This lesson is in the early stages of development (Alpha version)

Transferring files with remote computers

Overview

Teaching: 15 min
Exercises: 15 min
Questions
  • How do I transfer files to (and from) the cluster?

Objectives
  • Be able to transfer files to and from a computing cluster.

Computing with a remote computer offers very limited use if we cannot get files to or from the cluster. There are several options for transferring data between computing resources, from command line options to GUI programs, which we will cover here.

Download files from the Internet

One of the most straightforward ways to download files is to use wget. Any file that can be downloaded in your web browser through a direct link can be downloaded using wget. This is a quick way to download datasets or source code.

The syntax is: wget https://some/link/to/a/file. Try it out by downloading some material we’ll use later on, from a terminal on your local machine.

[[email protected] ~]$ wget https://learnhpc.github.io/2021-02-hpc-intro/files/hpc-intro-data.tar.gz

tar.gz?

This is an archive file format, just like .zip, commonly used and supported by default on Linux, which is the operating system the majority of HPC cluster machines run. You may also see the extension .tgz, which is exactly the same. We’ll talk more about “tarballs,” since “tar-dot-g-z” is a mouthful, later on.

Transferring single files and folders with scp

To copy a single file to or from the cluster, we can use scp (“secure copy”). The syntax can be a little complex for new users, but we’ll break it down.

To upload to another computer:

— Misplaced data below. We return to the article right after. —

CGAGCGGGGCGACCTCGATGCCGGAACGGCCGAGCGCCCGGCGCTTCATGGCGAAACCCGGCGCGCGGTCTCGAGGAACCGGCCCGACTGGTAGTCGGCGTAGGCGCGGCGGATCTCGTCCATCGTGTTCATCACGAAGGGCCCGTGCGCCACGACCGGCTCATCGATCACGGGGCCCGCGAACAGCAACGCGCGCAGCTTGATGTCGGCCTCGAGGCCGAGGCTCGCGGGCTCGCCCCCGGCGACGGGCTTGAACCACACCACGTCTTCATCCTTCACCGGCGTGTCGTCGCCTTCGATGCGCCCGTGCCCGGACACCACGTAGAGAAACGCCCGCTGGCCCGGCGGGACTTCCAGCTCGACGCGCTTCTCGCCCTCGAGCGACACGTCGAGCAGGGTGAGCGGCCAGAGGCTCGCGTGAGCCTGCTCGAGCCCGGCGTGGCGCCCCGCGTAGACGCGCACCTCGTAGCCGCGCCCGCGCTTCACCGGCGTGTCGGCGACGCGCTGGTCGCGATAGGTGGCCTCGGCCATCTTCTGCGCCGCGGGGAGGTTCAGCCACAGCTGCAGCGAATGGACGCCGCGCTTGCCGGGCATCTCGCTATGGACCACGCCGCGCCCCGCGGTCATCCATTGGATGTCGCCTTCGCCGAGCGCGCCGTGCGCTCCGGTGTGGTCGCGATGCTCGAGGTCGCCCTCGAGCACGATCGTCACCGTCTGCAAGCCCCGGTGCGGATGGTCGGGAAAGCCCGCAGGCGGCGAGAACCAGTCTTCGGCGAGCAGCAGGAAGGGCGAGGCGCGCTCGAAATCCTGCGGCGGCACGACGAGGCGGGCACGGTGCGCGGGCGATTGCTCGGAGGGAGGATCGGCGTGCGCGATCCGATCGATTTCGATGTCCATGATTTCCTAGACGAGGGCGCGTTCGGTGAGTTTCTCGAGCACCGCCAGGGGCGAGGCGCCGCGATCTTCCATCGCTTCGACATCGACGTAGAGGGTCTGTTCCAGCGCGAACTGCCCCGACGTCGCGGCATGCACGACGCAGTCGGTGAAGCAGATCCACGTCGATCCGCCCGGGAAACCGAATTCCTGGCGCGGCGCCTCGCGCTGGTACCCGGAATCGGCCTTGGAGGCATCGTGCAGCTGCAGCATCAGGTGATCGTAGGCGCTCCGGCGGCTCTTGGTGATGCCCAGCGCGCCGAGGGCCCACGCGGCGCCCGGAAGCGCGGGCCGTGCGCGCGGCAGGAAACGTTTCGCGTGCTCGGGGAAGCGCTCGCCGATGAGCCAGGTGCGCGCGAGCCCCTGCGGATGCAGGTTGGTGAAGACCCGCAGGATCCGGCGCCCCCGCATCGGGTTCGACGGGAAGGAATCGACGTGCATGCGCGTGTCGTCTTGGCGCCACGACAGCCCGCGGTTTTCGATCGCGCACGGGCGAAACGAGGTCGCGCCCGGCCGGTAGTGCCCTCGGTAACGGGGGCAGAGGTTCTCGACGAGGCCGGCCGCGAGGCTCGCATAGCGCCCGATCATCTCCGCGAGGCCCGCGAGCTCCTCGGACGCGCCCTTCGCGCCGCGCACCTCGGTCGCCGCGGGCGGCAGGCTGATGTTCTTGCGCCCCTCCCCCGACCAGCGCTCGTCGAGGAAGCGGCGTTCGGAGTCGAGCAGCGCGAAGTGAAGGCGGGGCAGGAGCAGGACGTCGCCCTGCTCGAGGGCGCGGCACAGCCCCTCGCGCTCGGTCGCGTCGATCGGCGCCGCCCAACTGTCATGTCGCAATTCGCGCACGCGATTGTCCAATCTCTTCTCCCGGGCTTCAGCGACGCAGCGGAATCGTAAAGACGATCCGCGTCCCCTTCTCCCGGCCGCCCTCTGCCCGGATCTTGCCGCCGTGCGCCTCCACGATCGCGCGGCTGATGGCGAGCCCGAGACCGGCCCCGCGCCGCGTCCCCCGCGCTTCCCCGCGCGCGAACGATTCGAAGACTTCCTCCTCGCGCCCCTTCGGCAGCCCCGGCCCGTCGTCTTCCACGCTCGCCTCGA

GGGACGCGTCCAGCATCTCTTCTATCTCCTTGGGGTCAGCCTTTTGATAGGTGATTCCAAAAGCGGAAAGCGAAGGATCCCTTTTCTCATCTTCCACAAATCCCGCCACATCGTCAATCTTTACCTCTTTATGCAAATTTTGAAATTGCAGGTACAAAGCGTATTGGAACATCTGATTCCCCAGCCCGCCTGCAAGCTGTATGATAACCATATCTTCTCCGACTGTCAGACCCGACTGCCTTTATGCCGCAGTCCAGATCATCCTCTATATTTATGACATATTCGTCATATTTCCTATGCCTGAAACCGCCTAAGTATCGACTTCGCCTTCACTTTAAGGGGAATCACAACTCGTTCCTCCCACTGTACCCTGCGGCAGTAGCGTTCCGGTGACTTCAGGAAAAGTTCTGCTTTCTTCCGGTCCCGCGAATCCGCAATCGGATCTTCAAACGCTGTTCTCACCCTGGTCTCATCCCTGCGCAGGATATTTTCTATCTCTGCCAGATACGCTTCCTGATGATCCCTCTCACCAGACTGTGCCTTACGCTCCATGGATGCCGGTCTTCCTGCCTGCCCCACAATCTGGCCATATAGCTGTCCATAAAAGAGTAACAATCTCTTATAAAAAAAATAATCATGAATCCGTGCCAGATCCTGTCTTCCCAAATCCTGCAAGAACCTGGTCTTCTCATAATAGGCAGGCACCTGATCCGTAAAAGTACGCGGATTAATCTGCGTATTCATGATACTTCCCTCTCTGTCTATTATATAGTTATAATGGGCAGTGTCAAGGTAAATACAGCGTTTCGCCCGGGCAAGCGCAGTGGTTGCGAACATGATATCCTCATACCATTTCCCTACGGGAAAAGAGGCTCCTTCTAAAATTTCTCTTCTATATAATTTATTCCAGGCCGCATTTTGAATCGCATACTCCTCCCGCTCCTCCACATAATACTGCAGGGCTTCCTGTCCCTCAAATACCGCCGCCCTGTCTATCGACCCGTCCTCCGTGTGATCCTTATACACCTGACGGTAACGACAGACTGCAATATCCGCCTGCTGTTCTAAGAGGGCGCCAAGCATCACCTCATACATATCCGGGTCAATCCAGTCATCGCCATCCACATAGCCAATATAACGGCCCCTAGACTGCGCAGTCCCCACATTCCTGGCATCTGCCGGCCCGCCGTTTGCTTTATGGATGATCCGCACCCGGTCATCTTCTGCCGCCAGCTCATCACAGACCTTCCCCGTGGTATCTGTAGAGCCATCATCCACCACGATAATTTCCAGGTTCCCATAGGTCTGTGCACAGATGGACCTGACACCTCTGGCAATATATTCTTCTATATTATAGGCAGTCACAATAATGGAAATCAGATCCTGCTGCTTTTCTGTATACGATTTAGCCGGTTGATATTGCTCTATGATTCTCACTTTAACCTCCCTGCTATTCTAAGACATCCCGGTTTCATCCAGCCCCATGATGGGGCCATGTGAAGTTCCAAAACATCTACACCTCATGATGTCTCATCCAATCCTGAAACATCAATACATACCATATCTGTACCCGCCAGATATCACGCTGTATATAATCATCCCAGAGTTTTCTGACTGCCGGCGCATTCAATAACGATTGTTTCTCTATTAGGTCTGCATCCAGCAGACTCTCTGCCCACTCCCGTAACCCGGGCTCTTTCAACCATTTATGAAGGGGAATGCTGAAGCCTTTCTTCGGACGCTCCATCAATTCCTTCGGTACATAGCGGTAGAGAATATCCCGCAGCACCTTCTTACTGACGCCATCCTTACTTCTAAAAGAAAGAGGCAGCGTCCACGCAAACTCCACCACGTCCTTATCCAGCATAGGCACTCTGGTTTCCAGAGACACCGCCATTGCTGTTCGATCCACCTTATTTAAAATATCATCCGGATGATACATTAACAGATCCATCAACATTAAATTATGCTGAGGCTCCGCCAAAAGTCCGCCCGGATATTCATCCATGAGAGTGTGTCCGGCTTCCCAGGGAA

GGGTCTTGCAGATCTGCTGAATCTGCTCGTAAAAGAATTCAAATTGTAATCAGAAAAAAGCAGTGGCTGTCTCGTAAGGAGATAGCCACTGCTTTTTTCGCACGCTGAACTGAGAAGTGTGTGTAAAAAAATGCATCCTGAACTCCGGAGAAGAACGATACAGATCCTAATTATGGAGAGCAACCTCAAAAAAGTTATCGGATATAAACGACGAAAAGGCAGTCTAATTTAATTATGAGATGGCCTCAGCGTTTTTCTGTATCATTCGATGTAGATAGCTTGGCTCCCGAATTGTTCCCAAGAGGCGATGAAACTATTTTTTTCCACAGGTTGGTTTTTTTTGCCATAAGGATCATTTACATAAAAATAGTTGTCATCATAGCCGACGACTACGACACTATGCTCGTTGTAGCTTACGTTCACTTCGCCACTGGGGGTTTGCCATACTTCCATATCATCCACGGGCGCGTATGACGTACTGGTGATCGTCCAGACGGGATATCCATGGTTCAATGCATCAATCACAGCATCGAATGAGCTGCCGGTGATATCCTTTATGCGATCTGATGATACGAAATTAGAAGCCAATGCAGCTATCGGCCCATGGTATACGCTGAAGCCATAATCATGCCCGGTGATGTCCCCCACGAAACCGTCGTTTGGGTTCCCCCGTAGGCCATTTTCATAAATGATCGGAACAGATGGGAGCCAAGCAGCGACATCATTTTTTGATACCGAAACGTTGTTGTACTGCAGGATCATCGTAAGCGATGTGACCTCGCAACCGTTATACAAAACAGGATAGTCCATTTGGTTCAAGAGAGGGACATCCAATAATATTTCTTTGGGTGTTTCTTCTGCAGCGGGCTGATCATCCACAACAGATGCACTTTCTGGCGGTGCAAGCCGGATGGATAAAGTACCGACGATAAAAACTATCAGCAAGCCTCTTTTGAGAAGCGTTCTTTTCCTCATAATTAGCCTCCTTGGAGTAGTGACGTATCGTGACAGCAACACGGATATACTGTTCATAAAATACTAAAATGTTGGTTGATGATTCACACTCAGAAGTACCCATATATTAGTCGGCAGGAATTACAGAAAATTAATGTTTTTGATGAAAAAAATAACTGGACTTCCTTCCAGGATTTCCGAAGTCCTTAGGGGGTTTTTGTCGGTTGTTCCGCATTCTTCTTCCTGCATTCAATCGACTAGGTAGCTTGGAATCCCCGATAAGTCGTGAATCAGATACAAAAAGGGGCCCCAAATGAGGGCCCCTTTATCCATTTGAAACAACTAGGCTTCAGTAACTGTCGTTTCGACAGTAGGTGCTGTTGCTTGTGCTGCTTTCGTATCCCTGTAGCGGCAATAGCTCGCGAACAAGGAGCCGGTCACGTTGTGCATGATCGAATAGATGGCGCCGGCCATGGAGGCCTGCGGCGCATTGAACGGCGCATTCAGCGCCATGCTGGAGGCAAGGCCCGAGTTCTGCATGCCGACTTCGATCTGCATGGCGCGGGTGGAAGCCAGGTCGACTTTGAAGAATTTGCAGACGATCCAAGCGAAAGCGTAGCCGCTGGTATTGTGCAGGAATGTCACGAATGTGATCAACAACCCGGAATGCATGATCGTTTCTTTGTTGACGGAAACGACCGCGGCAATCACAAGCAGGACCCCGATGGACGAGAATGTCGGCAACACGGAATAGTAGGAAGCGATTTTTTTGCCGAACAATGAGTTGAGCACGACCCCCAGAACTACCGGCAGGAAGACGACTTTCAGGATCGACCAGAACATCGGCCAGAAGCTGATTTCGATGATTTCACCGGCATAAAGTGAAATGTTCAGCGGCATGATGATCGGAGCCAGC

[[email protected] ~]$ scp path/to/local/file.txt [email protected]:/path/on/custom.learnhpc.eu

To download from another computer:

[[email protected] ~]$ scp [email protected]:/path/on/custom.learnhpc.eu/file.txt path/to/local/

Note that everything after the : is relative to our home directory on the remote computer. We can leave it at that if we don’t care where the file goes.

[[email protected] ~]$ scp local-file.txt [email protected]:

Upload a file

Copy the file you just downloaded from the Internet to your home directory on custom.learnhpc.eu.

Solution

[[email protected] ~]$ scp hpc-intro-data.tar.gz [email protected]:~/

Why not download on custom.learnhpc.eu directly?

Some computer clusters are behind firewalls set to only allow transfers initiated from the outside. This means that the wget command will fail, as an address outside the firewall is unreachable from the inside. To get around this, run the wget command from your local machine to download the file, then use the scp command (just below here) to upload it to the cluster.

wget from login1.custom.learnhpc.eu

Try downloading the file directly. Note that it may well fail, and that’s OK!

Commands

[[email protected] ~]$ ssh [email protected]